Planting and harvesting, evidently requiring different activities that are to be accomplished during different times, are nevertheless identical. We sow what we hope to reap, and reap only what we have sowed. The sometimes painful difficulty with this natural cycle is the period of waiting. Since the famer cannot do anything to ‘speed up the process’ or hasten ‘development’ or inject artificial ‘growth’—the watchwords of today’s industry and economy—he or she is left to wait and watch many sunrises and sunsets before work is rewarded. Often lost today in the world of technology and capitalism is the virtue of patience. In a time when faster is better, when everything should be a click of a button away, convenient, and efficient, we have forgotten the art of waiting: of enduring time and staying in it. When one’s waking day is covered over by the distractions of both work and entertainment, time escapes us, and no longer makes itself felt. And one only has to undergo (sometimes painfully) a period of waiting in order to once again feel time and its weight, or its substantiality.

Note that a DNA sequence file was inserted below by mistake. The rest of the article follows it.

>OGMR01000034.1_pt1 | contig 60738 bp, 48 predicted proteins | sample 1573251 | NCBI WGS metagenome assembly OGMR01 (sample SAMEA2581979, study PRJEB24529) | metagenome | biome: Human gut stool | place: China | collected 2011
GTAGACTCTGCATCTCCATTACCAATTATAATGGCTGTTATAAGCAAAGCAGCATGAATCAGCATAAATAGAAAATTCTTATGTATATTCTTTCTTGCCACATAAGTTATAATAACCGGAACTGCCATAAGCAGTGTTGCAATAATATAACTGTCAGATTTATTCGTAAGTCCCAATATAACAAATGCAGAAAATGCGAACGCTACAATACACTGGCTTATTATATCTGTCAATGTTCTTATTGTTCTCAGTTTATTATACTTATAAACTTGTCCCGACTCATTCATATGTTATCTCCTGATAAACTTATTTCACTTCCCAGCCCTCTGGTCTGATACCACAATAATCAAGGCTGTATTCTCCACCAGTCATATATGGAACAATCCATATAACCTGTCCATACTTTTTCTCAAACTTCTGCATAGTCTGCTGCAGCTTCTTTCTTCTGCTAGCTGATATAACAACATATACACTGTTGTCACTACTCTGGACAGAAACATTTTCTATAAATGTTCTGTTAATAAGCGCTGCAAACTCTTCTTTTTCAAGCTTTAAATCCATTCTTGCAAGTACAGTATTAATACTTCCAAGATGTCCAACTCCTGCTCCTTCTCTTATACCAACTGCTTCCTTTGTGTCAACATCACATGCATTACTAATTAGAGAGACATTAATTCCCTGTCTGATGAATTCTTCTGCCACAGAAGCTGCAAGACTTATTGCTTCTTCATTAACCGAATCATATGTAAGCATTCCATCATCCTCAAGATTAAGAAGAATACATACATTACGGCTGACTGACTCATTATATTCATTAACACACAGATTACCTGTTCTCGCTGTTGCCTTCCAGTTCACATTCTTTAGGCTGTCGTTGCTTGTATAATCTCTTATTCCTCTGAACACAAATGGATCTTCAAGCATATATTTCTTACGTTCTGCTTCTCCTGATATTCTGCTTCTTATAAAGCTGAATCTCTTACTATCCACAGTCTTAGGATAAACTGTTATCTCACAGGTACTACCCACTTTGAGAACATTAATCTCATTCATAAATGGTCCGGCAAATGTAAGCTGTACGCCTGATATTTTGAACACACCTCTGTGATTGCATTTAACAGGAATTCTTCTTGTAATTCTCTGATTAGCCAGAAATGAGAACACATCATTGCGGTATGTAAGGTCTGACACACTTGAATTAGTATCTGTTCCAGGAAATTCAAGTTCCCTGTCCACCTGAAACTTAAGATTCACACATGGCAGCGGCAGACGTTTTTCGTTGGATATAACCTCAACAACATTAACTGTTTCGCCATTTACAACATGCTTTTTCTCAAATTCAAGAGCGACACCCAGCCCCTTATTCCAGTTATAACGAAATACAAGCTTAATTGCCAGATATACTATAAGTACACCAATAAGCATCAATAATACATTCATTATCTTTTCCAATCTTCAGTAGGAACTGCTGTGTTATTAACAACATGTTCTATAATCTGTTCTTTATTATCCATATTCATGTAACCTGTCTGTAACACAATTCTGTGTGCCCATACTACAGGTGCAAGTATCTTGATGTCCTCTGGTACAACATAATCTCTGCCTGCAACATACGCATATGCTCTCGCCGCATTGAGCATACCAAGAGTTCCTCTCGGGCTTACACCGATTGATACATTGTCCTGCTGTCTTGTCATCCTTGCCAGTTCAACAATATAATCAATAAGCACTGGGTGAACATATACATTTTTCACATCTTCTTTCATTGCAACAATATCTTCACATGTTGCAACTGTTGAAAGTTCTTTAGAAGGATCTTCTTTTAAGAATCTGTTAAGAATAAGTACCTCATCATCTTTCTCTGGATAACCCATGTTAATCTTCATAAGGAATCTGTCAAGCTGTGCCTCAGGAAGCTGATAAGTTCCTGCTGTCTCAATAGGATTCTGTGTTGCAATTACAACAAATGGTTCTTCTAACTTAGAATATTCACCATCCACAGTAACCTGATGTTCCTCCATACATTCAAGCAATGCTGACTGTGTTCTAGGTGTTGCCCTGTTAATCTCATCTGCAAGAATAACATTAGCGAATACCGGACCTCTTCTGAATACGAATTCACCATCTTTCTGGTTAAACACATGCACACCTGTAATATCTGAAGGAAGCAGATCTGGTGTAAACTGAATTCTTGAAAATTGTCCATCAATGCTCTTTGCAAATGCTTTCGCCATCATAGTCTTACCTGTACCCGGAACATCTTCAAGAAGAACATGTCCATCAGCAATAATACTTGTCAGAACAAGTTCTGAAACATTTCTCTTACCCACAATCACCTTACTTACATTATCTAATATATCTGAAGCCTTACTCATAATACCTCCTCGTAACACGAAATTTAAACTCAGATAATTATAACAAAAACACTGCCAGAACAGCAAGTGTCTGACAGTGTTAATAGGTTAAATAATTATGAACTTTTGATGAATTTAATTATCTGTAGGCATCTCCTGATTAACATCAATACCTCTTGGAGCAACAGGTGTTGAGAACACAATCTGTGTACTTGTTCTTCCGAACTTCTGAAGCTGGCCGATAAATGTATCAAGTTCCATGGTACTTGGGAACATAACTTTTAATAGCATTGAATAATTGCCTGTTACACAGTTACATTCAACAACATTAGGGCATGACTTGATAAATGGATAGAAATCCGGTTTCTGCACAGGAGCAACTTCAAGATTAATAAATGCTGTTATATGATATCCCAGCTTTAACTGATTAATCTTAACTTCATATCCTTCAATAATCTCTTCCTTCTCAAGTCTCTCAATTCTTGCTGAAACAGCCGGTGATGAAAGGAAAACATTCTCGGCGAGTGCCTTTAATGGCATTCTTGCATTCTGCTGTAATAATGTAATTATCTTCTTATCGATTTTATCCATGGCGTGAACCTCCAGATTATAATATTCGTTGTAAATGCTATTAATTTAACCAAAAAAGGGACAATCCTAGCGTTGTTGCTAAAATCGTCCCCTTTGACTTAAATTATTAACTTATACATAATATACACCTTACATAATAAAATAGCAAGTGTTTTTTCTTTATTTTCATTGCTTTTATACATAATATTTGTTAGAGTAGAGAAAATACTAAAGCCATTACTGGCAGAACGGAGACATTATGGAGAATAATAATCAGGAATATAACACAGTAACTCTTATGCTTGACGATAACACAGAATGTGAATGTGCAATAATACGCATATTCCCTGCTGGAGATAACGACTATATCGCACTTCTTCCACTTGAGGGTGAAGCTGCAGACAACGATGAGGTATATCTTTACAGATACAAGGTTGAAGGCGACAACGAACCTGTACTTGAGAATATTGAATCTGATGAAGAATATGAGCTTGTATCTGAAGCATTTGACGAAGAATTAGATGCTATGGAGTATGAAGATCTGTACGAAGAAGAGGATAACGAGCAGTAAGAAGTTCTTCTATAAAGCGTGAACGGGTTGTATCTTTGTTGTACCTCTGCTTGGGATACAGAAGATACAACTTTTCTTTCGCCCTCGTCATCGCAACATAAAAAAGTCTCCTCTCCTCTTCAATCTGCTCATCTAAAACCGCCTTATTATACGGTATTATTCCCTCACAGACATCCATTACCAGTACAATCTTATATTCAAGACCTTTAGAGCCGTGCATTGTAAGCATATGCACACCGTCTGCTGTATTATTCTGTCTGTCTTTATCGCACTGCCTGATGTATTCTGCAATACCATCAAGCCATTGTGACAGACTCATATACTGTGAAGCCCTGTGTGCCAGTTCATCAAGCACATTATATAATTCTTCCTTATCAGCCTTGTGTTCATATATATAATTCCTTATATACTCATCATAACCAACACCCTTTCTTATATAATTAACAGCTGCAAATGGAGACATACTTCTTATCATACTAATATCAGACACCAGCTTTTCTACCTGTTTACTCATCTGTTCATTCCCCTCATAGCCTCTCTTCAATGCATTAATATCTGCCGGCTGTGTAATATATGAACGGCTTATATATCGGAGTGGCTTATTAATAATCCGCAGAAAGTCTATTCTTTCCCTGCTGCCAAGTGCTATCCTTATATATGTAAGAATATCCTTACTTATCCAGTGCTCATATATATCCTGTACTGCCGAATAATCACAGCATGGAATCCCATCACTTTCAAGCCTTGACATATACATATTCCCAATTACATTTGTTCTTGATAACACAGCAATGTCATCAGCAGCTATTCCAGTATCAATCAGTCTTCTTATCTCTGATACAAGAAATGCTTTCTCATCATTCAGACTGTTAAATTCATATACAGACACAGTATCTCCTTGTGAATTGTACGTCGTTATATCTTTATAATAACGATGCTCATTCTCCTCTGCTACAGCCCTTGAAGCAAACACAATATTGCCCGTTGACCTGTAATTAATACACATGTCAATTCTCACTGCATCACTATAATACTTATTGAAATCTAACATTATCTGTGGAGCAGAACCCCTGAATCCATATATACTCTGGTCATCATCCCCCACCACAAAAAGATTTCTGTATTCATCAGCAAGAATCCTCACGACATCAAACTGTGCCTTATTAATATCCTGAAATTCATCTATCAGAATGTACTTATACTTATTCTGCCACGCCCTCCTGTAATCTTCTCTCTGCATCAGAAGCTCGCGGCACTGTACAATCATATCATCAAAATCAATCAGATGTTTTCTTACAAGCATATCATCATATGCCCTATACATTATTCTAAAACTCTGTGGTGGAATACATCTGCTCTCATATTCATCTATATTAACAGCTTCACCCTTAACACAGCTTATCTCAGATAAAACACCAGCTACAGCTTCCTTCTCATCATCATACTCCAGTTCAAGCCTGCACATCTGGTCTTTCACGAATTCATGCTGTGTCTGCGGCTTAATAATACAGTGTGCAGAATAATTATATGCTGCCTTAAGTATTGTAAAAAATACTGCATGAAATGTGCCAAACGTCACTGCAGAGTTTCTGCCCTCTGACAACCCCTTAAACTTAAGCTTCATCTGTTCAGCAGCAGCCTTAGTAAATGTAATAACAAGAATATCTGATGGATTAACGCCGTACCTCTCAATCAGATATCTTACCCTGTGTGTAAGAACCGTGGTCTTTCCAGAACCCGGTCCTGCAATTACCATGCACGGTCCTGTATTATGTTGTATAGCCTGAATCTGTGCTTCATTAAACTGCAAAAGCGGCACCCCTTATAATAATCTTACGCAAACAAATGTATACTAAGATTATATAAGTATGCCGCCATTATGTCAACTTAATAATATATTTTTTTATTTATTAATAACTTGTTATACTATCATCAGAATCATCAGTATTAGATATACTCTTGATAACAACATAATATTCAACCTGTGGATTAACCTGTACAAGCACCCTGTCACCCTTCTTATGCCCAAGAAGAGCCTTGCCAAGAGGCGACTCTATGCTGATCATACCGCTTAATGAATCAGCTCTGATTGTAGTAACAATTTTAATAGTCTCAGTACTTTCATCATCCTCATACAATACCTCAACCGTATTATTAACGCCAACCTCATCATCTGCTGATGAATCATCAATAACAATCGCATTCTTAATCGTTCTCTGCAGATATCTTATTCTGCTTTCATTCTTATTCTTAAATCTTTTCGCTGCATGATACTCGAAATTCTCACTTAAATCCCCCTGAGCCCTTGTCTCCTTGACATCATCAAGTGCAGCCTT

Experiences of waiting, as a farmer does for the sun to come out on its own in order to plant, let the truth of time enter our lives again. Time’s truth is that it passes, and cannot but pass, and along with it everything that is earthbound and mortal. The passing of time in the fields, which is marked by day and night, or the giving and taking of space by light and darkness, remind us that we too have to pass. “It is us who pass when we say time passes” (Bergson). The farmer above all has a ‘sense’ of time, has the greatest feel for it; above all, it is he who respects time the most. He was born in it and he shall die in it, in the meantime he lives in it and by it, he stays in it and dwells in it. The philosopher Martin Heidegger, after his so-called “turn” or Kehre, likened thinking to dwelling, particularly saying that to be mortal means to be able to dwell. As one of the pioneering thinkers of modern technology, the later Heidegger would turn his attention to such things as countryside bridges, peasant shoes, and fruit gatherers; and of waiting and letting be (Gelassenheit). Which comes to no surprise: after entering the age of modern technology, we have lost sense of space and time, have forgotten to look up the skies and watch sunrises and sunsets.